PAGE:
Brazilian industrialists have already started to break ranks with the PT government. Da Silva's vice-president, textile industry capitalist Marcelo Alentar, is emerging as the leading critic of the PT nominated Central Bank president, former Bank of Boston CEO Henrique Meirelles. Alentar concurs with the president of the National Confederation of Industry, Armando Monteiro, who claims that the monetary policy being pursued by Meirelles frustrates industrialisation and favours speculators.
That the PT is already beginning to alienate Brazilian industrialists is demonstrated also by recent comments by Leonel Brizola, the historic leader of the Workers Democratic Party (PDT), one of the PT's allies in the lower house of parliament (where the PT has only 91 of 513 MPs). According to Brizola, quoted in the April 24 issue of the Stockholm Spanish-language paper Liberacion: “[Da Silva's] policy of reform is far too similar to that which ex-president Fernando Henrique Cardoso attempted, and which was thoroughly defeated at the polls.”
As the PT government continues to lose the support of its industrialist allies, it will be forced to rely more on the traditional landed oligarchy. This is why the PT government needs to keep the brakes on agrarian reform.
After his inauguration, Da Silva announced that for 2003 the agrarian reform target was to settle 5500 families on 200,000 hectares of land. According to Petras, with the PT government's agrarian policy, it would take 1000 years to settle the existing 4.5 million current landless families in Brazil.
Da Silva's policy also means that the MST must be kept in check, which is why its occupations earlier this year were met with a clear message from the government that if they continued they would be met with repression. PT president Jose Genoino made it clear that while “lobbying is legitimate … occupations are not”.
The PT left and the social movements in Brazil face the real possibility in the near future of losing a significant base of support to right-wing parties that demagogically oppose the PT regime. The opportunities for developing an independent left alternative to the PT government grow slimmer with every day that the PT left remains trapped in “policy debate” rather than shifting its energies to organising the movement's resistance.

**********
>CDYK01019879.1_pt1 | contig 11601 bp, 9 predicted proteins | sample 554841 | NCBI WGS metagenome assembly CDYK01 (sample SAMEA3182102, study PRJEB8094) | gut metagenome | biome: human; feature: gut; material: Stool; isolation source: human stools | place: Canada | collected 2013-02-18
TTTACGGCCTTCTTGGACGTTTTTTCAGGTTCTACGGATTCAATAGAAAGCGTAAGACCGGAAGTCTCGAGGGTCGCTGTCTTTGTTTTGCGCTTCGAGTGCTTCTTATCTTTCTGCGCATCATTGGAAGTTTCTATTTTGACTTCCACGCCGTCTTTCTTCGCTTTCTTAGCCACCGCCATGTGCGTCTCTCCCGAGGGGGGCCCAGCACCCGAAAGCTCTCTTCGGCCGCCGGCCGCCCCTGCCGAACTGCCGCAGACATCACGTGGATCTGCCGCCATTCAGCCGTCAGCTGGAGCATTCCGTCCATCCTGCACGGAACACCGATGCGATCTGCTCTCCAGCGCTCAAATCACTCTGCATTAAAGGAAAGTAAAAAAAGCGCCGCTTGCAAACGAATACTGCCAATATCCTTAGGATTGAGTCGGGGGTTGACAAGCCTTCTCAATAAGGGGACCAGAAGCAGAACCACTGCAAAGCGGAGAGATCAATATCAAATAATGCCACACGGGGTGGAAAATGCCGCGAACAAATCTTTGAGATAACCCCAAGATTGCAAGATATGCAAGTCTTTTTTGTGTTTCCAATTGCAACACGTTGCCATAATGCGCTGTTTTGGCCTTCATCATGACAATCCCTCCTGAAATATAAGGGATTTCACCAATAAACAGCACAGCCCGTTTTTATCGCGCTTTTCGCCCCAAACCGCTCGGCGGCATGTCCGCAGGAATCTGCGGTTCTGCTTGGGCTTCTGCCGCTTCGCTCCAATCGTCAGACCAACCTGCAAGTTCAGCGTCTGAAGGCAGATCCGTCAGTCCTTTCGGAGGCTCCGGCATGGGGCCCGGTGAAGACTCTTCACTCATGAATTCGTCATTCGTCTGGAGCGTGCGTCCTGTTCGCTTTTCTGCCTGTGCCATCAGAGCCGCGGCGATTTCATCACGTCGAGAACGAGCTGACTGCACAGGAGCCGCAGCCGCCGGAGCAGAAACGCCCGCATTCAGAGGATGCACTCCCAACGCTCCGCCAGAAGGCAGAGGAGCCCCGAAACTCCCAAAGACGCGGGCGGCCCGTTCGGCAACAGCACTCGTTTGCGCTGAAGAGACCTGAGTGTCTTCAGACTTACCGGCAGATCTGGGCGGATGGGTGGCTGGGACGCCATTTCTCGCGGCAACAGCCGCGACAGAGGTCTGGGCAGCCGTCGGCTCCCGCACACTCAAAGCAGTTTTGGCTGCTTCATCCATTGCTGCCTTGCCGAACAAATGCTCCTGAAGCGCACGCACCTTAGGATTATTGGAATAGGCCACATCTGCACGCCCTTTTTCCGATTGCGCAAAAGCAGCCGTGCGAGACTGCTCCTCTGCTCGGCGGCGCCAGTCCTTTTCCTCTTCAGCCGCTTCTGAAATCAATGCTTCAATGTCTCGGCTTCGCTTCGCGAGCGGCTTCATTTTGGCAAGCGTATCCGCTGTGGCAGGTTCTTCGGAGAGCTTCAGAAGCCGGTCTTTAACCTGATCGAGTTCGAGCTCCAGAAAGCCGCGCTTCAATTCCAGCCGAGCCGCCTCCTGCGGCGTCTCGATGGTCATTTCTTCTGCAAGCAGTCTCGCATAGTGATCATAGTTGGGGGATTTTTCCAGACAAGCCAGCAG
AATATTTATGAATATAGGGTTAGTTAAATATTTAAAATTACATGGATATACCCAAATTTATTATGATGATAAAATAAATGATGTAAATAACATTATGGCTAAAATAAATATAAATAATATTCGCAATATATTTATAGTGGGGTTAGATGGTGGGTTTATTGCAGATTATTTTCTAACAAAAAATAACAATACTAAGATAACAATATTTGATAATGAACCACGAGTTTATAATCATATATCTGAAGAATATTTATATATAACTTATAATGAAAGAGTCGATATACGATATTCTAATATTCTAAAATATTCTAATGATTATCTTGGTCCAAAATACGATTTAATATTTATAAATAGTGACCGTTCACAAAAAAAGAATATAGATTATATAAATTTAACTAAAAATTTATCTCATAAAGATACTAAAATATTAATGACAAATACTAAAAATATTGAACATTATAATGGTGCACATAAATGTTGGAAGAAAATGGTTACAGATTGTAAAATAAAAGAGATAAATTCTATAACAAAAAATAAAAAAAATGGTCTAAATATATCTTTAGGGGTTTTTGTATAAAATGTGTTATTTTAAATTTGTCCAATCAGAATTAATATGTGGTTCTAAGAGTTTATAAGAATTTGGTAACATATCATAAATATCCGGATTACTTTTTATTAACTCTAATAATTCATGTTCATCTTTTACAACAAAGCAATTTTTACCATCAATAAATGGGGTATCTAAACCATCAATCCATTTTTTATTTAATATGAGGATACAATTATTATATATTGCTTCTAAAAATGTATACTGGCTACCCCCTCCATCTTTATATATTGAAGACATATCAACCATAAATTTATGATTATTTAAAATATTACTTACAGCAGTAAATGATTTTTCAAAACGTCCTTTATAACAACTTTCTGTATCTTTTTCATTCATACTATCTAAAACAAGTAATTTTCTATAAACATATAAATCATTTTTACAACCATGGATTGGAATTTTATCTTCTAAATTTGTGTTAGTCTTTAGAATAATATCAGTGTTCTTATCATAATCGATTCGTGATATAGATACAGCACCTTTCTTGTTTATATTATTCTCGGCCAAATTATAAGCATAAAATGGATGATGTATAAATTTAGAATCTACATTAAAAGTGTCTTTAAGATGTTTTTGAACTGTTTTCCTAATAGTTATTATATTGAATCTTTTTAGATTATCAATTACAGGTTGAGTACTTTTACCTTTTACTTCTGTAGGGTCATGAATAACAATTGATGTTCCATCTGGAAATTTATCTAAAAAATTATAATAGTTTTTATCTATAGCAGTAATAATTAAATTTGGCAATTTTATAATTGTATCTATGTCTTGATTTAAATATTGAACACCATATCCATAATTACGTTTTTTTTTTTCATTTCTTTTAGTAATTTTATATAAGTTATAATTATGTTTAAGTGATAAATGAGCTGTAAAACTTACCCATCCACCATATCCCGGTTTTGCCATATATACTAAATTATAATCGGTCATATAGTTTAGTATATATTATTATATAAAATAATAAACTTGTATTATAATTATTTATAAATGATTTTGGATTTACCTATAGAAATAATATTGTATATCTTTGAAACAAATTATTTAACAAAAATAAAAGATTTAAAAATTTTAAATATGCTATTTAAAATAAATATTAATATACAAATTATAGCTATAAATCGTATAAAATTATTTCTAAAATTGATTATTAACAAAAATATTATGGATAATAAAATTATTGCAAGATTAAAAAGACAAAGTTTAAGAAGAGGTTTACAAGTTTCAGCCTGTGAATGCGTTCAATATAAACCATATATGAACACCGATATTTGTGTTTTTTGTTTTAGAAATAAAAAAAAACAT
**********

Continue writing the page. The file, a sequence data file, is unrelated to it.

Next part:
At a meeting of the PT national leadership on March 15-16, the Left Articulation Current and the DS presented alternative policies for government and were defeated, with 54 votes approving the current policy direction of the government and only 13 votes for the Left Articulation proposal and eight for that of the DS.
The DS document demonstrates just how trapped the PT left is. It says that, “rather than question the adoption of specific measures, we want to propose a discussion about the global orientation that is being adopted”. This is exactly the trap the PT right has set — to keep the left of the party engaged in general policy debate while the PT's implements its neoliberal policies.
Meanwhile, the Brazilian working class is left without practical leadership and increasingly ideologically disarmed, as the “workers' president”, the “workers' party” and a host of left intellectuals justify the neoliberal onslaught with discourses about the humble origins of “Lula”, the complexities of the current world order, the negative relationship of forces and every other excuse known to social democracy. n<|>
From Green Left Weekly, June 25, 2003.